Above: A 3-D map of the Rice Ridge Fire, looking northeast. The red line was the perimeter at 10:30 p.m. MDT August 28, 2017. The white line was the perimeter two days earlier
(Originally published at 9:37 a.m. MDT August 29, 2017)
The Rice Ridge Fire made an unexpected southerly surge Monday evening toward the community of Seeley Lake after the wind direction shifted from the south and southwest to come out of the north and northwest. At about 7 p.m. Monday fire officials issued a mandatory evacuation order and three hours later expanded the area to include much of the community.
When the fire was mapped by a fixed wing aircraft at 10:30 p.m. Monday the Rice Ridge Fire had approached to within 1.5 miles of the Seeley Lake Community after a large finger of fire spread from the western flank. Sunday evening the incident management team had written in their evening update:
Containment is up to 22% as crews completed fire line along the west flank of the fire. Firefighters successfully completed small firing operations along the west and southwest edge of the fire that will aid in securing fire line.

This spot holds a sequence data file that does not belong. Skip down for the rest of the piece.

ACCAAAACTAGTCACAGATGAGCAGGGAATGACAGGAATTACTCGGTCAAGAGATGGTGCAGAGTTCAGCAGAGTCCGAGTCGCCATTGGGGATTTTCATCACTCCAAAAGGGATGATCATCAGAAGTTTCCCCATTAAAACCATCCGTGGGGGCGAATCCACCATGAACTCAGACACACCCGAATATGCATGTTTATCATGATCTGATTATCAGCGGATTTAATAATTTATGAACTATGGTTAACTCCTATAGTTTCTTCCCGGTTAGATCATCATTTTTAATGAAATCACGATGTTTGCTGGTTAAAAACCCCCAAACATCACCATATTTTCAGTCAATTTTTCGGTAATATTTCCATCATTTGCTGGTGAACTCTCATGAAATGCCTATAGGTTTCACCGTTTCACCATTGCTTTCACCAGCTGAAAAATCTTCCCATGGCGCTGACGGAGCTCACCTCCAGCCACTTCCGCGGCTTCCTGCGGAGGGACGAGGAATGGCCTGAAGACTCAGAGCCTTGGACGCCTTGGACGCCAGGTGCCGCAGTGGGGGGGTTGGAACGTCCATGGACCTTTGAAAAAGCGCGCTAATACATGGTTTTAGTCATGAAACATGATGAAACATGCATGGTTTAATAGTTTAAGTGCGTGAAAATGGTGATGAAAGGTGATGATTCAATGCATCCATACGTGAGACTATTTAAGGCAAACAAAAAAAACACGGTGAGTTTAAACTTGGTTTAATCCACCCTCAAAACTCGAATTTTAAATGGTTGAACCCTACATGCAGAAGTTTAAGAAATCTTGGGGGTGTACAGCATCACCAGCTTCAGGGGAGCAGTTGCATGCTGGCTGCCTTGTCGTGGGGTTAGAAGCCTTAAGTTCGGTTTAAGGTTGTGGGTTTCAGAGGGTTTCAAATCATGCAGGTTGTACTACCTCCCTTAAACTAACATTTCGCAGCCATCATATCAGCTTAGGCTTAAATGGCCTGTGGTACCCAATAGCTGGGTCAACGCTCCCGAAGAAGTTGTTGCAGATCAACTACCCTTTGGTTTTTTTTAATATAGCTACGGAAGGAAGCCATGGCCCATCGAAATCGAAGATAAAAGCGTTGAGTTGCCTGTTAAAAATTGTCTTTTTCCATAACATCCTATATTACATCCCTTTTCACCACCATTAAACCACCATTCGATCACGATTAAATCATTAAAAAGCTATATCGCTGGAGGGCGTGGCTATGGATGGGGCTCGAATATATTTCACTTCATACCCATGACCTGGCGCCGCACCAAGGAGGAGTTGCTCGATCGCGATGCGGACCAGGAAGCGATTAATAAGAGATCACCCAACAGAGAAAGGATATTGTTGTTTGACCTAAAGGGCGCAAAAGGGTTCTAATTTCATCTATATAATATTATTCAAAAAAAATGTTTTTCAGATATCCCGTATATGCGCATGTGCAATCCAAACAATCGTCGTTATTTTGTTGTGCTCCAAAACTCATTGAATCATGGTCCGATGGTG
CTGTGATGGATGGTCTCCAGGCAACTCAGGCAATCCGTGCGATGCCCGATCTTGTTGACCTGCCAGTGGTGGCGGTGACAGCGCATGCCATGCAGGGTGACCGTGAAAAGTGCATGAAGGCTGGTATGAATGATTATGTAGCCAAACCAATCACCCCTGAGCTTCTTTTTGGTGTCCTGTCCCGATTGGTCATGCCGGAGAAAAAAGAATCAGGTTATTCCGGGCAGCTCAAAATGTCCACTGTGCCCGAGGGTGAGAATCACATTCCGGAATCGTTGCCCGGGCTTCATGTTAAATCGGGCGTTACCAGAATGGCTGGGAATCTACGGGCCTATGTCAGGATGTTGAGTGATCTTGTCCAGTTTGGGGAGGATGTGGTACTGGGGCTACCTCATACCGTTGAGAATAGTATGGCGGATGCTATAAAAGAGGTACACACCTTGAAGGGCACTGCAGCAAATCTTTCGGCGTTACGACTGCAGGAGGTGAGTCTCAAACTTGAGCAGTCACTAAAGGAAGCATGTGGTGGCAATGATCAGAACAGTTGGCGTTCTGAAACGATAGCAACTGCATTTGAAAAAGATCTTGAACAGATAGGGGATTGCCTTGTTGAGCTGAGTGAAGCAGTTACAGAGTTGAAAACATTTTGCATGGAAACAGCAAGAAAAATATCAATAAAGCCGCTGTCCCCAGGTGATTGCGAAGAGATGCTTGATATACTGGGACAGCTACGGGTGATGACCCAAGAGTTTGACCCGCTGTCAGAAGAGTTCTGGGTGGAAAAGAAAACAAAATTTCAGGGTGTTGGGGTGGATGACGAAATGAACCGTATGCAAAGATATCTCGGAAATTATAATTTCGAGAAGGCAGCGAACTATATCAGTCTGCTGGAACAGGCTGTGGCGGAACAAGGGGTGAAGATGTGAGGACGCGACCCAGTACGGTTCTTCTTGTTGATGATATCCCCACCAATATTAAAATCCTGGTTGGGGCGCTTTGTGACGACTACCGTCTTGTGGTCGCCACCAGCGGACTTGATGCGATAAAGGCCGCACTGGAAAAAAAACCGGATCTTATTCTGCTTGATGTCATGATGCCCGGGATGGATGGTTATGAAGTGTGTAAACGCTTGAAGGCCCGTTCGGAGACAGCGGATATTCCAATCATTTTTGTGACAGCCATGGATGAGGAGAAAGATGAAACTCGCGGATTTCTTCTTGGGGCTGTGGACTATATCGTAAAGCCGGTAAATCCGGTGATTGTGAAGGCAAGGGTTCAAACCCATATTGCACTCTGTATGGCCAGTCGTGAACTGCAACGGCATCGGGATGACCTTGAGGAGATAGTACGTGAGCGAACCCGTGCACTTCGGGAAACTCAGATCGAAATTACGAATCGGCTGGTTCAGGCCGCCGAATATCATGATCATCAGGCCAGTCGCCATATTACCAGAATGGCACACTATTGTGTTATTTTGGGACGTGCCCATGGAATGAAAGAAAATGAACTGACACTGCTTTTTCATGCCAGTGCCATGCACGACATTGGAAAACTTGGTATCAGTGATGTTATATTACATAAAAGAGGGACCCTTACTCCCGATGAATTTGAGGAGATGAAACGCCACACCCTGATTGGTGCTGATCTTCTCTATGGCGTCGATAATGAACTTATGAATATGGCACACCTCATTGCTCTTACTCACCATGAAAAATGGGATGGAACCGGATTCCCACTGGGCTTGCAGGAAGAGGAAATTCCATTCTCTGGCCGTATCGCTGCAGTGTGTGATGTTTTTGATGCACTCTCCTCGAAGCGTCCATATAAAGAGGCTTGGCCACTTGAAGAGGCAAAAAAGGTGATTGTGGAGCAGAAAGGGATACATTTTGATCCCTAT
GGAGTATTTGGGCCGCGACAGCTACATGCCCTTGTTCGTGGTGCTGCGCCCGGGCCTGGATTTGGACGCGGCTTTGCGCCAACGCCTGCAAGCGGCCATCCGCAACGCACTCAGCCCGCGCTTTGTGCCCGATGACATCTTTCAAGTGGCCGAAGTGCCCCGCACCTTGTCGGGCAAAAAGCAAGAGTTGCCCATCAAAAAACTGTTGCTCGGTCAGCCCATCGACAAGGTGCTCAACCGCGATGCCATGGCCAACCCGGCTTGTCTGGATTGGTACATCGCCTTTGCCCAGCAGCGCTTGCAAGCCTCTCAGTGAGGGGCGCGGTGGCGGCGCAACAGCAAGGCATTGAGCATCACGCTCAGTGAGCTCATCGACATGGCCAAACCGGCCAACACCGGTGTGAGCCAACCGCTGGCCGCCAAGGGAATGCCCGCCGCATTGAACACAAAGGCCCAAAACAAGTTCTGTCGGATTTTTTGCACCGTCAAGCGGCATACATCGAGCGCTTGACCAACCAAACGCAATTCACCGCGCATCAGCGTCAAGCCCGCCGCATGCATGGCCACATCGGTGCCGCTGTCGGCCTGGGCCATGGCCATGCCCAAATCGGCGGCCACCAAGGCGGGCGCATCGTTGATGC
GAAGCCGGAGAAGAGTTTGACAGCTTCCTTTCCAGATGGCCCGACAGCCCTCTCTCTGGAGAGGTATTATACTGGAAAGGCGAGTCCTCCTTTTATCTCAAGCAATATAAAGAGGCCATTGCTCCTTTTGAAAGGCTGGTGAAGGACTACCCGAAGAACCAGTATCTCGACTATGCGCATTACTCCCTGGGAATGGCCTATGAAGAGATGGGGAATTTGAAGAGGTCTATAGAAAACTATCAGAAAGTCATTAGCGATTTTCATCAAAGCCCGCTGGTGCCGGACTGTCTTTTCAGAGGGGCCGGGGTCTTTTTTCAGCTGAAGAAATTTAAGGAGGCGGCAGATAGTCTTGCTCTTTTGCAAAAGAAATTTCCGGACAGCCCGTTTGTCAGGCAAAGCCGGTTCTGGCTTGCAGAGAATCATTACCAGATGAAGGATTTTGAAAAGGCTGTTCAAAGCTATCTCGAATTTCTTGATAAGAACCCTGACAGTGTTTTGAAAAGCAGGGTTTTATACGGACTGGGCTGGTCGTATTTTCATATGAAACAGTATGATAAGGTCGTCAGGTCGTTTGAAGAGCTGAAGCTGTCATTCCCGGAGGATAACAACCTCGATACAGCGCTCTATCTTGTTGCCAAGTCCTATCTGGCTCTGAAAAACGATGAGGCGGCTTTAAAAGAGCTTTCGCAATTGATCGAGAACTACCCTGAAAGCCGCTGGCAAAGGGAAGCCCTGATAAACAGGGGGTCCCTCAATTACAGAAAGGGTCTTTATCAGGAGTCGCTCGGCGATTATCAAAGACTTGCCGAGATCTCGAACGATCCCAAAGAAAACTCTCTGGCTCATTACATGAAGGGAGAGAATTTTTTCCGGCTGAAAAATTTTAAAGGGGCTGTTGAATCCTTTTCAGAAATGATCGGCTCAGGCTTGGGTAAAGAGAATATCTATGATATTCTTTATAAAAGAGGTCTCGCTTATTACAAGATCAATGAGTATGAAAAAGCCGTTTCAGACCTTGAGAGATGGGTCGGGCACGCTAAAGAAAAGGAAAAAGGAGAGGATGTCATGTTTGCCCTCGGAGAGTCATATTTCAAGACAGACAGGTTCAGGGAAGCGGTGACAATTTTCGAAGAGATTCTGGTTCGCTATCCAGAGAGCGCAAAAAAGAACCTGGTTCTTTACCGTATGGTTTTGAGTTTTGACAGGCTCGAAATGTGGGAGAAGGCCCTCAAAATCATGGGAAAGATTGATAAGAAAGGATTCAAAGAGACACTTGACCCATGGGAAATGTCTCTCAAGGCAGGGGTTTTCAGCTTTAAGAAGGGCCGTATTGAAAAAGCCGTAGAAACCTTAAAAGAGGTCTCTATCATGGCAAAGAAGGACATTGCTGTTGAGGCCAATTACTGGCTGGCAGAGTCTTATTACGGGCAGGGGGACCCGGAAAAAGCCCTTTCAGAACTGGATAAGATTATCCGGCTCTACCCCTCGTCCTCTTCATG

The term “contain” or containment percentage means a fire line has been established along a portion of the perimeter. It does not mean the fire is “controlled” or “out”. A 2-foot wide or 100-foot wide fireline is not guaranteed to stop the fire at that point. Strong winds have been known to blow burning embers and start new spot fires more than a mile away. The incident management team appears to be computing the containment percentage the way it should be done — showing the percentage of the fire perimeter where a fireline is completed and the spread is at least temporarily halted. The fire could continue to spread across the fireline, but it is not thought likely. The unexpected wind shift may have been the unlikely occurrence in this case. The definition of these and hundreds of other fire management terms are in the National Wildfire Coordinating Group Glossary.
An incursion into the air space over the fire by a drone shut down all firefighting aircraft Sunday evening.
Seeley Lake is closed so that firefighting aircraft can safely access the lake to refill their water buckets or tanks.
The incident management team is not releasing a great deal of information about the fire. It has been almost two weeks since photos were posted on their Inciweb page.